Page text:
These recommendations really come into play for places where we’re likely to be in regular contact with people or working with others. Some recommendations here include keeping a reasonable distance from others, avoiding handshaking, keeping rooms well ventilated, having work meetings via teleconference, being on the ball when it comes to hand hygiene and avoiding others/public spaces if we’re at all sick. For full guidelines and further advice, check out the health.gov.au website and search up social distancing.
Does this apply to gyms?
At present, the social distancing guidelines don’t include gyms, but we’ll need to keep an eye on recommendations here. Whilst some private gyms and group fitness classes might have decided it’s best to close right now, many gyms remain open and we’re not as of yet being told that’s going to change.
Gyms are known to be high when it comes to various body fluid and germ levels, but many gym chains are taking great proactive steps to ramp up cleaning measures, advise members who are unwell to stay away and to ramp up hand hygiene. There’s every reason to keep up your workout schedule right now if it’s an important part to your wellbeing, but for ourselves and everyone else we need to make a few changes to that cardio session to ensure we’re keeping the community safe.
Hitting the gym has some big positives when it comes to our mental and physical health, and that’s really important during times like this when anxiety levels are riding high. For a lot of us, a regular workout is an important part to our everyday wellbeing, so it’s vital we clear up questions around whether it’s safe to be working out. Things are changing rapidly, but with the current information we have the answer here is yes, you can still be hitting the gym. What’s really important right now though, is that we do it safely. We need to be doing all we can right now to slow transmission of the virus, and that includes while we’re benching or spin-classing.
6 tips for working out during the COVID-19 pandemic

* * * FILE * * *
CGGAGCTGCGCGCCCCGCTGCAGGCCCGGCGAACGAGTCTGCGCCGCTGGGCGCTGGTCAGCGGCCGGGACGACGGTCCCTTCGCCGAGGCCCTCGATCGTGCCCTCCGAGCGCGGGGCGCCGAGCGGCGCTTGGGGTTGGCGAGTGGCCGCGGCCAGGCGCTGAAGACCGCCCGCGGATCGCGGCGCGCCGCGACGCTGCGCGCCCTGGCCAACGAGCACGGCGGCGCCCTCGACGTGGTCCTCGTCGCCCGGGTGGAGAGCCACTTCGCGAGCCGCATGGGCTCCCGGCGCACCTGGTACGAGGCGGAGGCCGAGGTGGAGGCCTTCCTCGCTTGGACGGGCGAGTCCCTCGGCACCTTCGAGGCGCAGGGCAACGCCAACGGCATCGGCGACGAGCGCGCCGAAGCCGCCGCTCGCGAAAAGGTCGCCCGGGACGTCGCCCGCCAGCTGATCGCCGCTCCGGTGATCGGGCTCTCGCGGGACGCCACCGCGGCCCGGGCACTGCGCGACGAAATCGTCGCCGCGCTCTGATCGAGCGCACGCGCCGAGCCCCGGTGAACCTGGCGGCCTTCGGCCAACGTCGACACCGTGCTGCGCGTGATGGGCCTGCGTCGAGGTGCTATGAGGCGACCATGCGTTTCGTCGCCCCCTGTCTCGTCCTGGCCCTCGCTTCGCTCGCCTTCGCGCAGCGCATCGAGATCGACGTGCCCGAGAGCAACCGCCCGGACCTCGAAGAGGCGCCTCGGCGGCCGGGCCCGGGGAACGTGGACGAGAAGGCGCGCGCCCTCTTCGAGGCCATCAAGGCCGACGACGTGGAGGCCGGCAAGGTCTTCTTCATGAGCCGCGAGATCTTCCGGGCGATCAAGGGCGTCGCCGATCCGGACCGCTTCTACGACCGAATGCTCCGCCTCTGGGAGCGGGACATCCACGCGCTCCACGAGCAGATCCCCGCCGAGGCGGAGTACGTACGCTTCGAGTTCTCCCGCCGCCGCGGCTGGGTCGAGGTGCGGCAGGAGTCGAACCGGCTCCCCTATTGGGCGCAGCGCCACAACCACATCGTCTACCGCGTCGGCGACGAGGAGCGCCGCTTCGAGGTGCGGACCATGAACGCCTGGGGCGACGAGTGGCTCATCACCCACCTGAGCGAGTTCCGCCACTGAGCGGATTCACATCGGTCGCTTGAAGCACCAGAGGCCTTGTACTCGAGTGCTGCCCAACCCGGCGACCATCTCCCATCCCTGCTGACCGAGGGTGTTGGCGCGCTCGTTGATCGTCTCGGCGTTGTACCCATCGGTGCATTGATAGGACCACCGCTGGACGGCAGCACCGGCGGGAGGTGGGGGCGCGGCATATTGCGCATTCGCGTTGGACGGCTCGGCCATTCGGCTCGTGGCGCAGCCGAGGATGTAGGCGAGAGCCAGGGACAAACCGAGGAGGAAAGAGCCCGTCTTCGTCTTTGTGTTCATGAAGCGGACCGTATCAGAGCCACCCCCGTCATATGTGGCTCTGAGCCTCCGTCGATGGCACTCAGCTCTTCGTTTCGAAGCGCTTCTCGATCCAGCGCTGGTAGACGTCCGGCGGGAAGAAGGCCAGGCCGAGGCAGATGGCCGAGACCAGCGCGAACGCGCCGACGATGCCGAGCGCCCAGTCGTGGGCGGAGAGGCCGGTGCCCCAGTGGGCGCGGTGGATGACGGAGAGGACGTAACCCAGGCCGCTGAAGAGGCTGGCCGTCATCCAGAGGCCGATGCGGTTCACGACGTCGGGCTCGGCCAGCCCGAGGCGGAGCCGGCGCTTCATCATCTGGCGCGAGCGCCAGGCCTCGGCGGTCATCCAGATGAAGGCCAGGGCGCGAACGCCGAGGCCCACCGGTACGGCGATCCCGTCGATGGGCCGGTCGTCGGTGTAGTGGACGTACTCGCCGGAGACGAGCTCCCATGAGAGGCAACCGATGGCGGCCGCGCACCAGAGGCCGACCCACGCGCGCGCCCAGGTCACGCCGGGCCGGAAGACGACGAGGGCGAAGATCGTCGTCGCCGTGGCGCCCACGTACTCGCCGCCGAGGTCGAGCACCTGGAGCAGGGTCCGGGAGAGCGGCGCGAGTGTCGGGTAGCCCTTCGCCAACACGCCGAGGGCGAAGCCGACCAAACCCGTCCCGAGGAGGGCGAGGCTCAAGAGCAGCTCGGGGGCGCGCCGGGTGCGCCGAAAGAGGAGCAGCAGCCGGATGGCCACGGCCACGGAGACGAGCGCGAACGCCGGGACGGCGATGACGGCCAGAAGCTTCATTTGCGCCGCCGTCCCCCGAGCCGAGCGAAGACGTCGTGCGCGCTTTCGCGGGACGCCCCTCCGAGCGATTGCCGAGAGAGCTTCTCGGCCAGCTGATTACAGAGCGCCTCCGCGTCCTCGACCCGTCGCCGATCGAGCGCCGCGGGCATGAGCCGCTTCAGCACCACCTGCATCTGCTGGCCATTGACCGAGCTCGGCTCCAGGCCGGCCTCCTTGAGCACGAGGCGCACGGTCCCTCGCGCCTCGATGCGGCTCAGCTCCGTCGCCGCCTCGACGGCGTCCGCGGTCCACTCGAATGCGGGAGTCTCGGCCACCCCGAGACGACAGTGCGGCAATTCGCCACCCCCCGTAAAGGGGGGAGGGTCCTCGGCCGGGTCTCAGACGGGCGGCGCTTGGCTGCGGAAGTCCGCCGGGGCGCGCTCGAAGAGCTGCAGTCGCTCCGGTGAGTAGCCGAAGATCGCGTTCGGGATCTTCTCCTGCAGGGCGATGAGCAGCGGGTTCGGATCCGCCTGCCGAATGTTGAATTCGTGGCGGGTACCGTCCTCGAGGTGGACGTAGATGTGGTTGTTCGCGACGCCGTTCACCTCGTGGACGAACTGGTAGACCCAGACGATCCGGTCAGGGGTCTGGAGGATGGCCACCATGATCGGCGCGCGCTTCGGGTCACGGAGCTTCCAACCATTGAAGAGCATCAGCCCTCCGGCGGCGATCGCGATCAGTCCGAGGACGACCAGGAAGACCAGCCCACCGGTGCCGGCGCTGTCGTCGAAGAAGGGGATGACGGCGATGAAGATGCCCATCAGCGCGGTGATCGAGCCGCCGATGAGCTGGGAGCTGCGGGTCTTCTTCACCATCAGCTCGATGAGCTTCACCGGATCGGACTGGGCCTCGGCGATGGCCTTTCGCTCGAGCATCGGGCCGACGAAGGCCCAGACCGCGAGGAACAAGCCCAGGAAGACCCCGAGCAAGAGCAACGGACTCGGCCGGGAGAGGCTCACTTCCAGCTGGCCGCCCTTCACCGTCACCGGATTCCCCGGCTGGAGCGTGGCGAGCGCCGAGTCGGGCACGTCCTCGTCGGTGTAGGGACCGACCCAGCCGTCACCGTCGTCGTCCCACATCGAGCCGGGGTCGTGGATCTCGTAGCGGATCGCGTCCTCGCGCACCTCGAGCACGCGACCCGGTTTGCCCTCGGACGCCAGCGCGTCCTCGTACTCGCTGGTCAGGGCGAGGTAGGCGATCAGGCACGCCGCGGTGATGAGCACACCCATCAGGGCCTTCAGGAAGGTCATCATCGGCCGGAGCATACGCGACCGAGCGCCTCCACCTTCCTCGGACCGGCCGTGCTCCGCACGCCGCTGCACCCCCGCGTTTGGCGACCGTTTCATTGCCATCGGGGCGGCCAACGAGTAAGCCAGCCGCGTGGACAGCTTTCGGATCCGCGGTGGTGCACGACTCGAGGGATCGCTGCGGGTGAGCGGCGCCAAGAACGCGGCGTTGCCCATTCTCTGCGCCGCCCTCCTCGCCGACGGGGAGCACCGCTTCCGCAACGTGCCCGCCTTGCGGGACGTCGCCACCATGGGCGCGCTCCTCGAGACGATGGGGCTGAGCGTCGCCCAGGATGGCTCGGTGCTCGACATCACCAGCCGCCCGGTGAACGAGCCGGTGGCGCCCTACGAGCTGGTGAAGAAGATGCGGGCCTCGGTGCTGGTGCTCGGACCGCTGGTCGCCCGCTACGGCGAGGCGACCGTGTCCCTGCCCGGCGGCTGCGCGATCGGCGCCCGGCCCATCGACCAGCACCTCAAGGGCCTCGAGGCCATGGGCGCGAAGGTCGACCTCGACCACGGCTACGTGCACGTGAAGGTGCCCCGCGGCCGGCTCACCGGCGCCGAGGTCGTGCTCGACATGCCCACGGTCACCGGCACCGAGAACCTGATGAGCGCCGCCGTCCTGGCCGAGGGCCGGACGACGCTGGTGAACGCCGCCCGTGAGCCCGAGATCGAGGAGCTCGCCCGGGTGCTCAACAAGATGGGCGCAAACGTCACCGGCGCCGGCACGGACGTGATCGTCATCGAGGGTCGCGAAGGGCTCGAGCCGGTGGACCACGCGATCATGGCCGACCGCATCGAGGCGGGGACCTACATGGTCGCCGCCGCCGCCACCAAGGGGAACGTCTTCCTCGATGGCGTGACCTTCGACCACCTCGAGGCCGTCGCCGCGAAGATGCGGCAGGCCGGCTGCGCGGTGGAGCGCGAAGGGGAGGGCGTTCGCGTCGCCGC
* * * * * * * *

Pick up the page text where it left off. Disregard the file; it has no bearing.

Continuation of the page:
1. Don’t hit the gym if you’re sick
This is probably the most important point right now, and one we need to be taking seriously. So I’ll repeat it – we definitely should NOT be putting squat gains over transmission risk right now. If you’re feeling at all unwell, and particularly if you have clear cough/cold symptoms, then it’s vital to reducing transmission risk that we stay home. It goes without saying that we should never be ditching isolation in favour of a workout.
2. Watch what you touch
Another really important thing to remember while you’re working out right now is to watch what we’re touching during and even after our workout. Ensure that drink bottles have the top capped at all times, and that fingers/towels don’t touch bottle tops when you go to take a sip. If you’re using your phone at the gym, it’s important to remember afterwards that this could be a source of transmission – wipe your phone down with an alcohol wipe, or at least remember to wash your hands after you pick it up later at home.
3. Use a towel and wipe equipment down
There’s no current evidence that COVID-19 is spread through sweat, but it’s commonplace for various things to be on us, and on gym equipment when we’re working out. Use a towel when you work out, and wipe down gear with wipes or sprays provided. That should especially include treadmill handrails and cardio equipment. Hygiene is a big part of reducing transmission, and so this is about more than just gym etiquette right now.
4. Wash those hands
It’s a message we’ve had drilled into us these past few weeks, but it’s a biggie at the gym now too. Wash your hands regularly with alcohol gel or soap/water – this is especially if we’re going to mix a shake after, touch our face in any way or eat/prep food. Just like anywhere else, if you happen to cough or sneeze – do it into your elbow or a tissue rather than into your hands or onto anything else. Wash your hands straight after.
5. Change up where you workout
While the government’s social distancing guidelines don’t make specific mention of gyms or workout groups, its important to employ some of these same measures here where possible. If at all possible, keep a bit of distance between yourself and others (without going overboard, or staring others down). Keeping spaces as ventilated as possible is a good tip too – so open gym windows and keep air flowing.
6. Keep it positive
There’s understandably a lot of tension and anxiety floating around right now - while we should definitely be alert and concerned, we shouldn’t be panicking. Some regular exercise is a proven way to diffuse anxiety, boost mood and keep part of our regular routine intact. While there’s no reason right now we can’t be hitting the gym as long as we’re doing it safely, outdoor or home exercise might be something some would prefer to go with right now. If you’re in isolation, keeping tension and anxiety levels down with a regular home workout, bodyweight program or spot of yoga can really make a difference.